In this post, we will see how we can use the same technique, with a slight variation, to evolve our zero lag moving average line, add more "smoothness" and still maintaining the low lag and fast response to data series changes.
to use the "mirroring" technique, we need to use 2 MA lines with varying speeds - this is essential to produce the delta between the lines, that can then be mirrored around the fast line to produce the final line. in the first example, we used a Simple MA (slow) and a Weighted MA (fast) of the same length to achieve that.
here we introduce a different way of doing that. we will use a Weighted MA of the length (slow) and another Weighted MA of half the length (fast) -- the difference in "speed" between these 2 lines should produce the delta we need, we mirror it around the fast line, and we get our desired Zero-lag line. Check!
then while we're at it, why don't we introduce an additional smoothing just to ensure the new line is not too "broken" and jumpy .. and flows smoothly across the data series. but what length should we use for smoothing?
smoothing length should be enough to make an actual smoothing effect, but not too large else it will introduce lagging on its own. how about 3? usually 3 or 4 are good values for smoothing. A brilliant idea here is to use a number related to the same input length of the original line, which can always be relatively small -- the square root (integer portion) of that original length - and in that case, the user will only need to enter 1 input for the moving average, just the length - everything will be calculated from there. Check again!
I commented the code if you like to follow the simplified build-up of the formula, now that the concept is explained.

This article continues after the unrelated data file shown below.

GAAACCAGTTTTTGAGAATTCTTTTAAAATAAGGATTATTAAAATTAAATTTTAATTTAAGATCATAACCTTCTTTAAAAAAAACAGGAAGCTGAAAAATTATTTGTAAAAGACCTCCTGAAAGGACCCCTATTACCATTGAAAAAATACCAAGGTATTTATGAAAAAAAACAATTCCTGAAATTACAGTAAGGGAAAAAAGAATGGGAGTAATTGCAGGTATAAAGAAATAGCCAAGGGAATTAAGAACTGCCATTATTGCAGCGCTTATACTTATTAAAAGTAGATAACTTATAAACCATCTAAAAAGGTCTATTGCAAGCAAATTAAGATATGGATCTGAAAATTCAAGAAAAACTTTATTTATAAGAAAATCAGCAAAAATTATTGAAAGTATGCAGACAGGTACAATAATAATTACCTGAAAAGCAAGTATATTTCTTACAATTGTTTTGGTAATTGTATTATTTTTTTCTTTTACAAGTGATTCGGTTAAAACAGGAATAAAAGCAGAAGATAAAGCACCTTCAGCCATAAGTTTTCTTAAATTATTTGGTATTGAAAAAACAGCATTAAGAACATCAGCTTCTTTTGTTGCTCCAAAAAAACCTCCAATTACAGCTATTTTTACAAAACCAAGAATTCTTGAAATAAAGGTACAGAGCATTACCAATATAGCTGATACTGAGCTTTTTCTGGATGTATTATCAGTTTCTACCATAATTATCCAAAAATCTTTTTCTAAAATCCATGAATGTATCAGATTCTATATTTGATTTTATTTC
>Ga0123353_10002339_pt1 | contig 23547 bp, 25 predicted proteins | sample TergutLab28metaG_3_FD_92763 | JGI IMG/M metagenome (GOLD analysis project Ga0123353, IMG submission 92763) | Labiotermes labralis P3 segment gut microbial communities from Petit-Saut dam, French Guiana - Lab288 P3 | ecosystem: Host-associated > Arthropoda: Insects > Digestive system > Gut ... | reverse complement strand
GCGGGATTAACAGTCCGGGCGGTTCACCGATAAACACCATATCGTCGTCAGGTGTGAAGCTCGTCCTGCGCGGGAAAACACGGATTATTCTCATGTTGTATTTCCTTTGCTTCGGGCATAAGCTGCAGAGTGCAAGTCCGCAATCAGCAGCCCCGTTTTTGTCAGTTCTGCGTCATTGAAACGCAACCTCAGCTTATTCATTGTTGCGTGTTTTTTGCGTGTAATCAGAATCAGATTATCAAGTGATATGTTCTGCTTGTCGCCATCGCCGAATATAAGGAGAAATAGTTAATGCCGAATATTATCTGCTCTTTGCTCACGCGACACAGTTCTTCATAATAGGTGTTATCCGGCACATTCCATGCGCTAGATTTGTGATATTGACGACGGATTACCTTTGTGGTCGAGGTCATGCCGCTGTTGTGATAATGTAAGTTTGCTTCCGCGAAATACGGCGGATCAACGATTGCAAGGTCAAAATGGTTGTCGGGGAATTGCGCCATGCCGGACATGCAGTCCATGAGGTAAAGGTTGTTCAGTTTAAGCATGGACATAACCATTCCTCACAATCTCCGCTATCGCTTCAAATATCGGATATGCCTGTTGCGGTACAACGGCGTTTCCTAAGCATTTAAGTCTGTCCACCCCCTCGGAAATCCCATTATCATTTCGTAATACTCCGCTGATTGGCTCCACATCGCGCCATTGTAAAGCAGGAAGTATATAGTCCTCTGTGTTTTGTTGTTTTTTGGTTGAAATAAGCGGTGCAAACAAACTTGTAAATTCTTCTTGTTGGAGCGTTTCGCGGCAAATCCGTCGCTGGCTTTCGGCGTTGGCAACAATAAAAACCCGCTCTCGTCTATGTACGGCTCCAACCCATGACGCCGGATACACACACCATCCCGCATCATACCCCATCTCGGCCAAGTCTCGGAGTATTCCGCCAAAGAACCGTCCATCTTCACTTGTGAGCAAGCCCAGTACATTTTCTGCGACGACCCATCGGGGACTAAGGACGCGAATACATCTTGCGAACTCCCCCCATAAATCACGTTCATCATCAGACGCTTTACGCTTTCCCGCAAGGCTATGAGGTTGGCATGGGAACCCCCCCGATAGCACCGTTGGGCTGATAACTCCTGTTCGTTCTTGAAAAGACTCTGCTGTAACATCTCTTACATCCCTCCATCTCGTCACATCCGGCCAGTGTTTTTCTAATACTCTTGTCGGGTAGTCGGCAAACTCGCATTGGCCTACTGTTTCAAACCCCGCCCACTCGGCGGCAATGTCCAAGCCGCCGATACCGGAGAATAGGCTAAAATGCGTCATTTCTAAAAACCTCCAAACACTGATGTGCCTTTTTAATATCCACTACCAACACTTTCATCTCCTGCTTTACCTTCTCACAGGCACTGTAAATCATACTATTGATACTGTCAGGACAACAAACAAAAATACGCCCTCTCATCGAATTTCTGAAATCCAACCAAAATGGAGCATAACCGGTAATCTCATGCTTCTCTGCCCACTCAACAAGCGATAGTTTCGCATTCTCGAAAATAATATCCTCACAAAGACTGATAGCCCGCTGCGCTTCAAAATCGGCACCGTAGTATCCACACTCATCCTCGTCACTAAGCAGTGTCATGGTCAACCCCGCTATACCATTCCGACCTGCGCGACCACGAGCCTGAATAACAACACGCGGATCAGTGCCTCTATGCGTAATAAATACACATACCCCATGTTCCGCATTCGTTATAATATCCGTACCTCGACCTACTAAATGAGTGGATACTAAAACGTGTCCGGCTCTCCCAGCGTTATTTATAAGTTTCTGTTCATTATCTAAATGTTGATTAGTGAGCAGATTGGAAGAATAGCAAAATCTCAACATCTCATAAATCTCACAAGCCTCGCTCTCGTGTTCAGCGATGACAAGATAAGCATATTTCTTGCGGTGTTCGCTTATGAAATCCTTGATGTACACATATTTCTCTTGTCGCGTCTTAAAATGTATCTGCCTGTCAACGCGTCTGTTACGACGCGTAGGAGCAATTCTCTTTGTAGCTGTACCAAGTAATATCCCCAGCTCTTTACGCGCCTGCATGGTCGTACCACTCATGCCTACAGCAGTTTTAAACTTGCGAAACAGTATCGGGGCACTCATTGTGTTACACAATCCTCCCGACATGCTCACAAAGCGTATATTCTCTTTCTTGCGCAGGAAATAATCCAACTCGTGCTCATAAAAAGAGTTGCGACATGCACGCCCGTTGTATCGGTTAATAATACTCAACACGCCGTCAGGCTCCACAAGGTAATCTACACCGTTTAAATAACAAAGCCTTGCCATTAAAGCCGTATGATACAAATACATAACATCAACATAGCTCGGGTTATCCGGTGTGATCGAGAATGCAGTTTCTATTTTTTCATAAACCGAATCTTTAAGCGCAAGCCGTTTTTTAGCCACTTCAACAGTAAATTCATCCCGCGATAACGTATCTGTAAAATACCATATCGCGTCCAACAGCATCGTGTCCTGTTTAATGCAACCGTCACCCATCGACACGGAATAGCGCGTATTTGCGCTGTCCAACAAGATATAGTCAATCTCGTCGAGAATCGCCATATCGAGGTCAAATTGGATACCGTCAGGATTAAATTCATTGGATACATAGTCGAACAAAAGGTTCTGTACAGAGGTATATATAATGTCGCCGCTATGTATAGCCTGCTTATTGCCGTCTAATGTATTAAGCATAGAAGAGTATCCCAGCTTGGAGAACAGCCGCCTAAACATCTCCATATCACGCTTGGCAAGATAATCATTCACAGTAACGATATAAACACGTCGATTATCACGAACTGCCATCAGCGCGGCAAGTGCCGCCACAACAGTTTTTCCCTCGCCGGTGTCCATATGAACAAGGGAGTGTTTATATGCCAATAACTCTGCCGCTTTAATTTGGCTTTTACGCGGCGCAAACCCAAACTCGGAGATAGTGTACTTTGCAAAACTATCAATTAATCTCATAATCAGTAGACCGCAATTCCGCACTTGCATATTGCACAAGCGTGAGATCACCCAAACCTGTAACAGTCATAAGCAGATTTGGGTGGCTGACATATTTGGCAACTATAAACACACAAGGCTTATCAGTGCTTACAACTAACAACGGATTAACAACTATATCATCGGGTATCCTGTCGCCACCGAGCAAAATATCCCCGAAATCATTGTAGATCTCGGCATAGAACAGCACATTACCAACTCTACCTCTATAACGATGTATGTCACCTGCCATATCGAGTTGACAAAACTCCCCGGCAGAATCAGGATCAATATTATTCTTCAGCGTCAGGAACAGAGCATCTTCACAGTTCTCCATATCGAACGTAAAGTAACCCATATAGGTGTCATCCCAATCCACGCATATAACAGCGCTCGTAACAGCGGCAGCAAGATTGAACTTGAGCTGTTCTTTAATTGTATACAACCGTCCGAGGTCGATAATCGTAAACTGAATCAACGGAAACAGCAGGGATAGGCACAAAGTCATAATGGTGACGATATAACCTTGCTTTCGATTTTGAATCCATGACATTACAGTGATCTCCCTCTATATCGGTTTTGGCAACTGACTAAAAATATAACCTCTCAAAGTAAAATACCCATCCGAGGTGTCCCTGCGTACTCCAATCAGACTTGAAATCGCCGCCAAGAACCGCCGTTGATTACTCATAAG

the (more complex-looking) 1-line, condensed form of that formula to use is (alert: watch out for the ()'s -- they're tricky :) )
ZLMA_Line = ((2*wma(close,int(length/2)) - (close,length)), int(sqrt(length)))
the one thing i do not like about this technique, is that we introduce the use of the half length MA. i do not like to build indicators that make decisions like this on behalf of the trader - the trader wants to analyze the data for a specific length, and we should continue to stick to that consistently across the moving average (or whatever indicator) calculation. I would always be caution about "hardcoding" some optional values (in this case 0.5 * length) within the indicator itself - others may not mind that.
Now to a nice surprise for the patient folks who got so far in this post - Congratulations, we have just discovered the concept and the formula behind the famous .. the big thing here is, we just had the opportunity to learn how to create the whole thing ourselves from the ground up step by step, and had fun doing it (I hope!)
-- these posts are meant to provide those who are new to the world of and want to learn how and why to build their own technical indicators. i hope some of you find them useful and interesting, and i wish you the best of luck.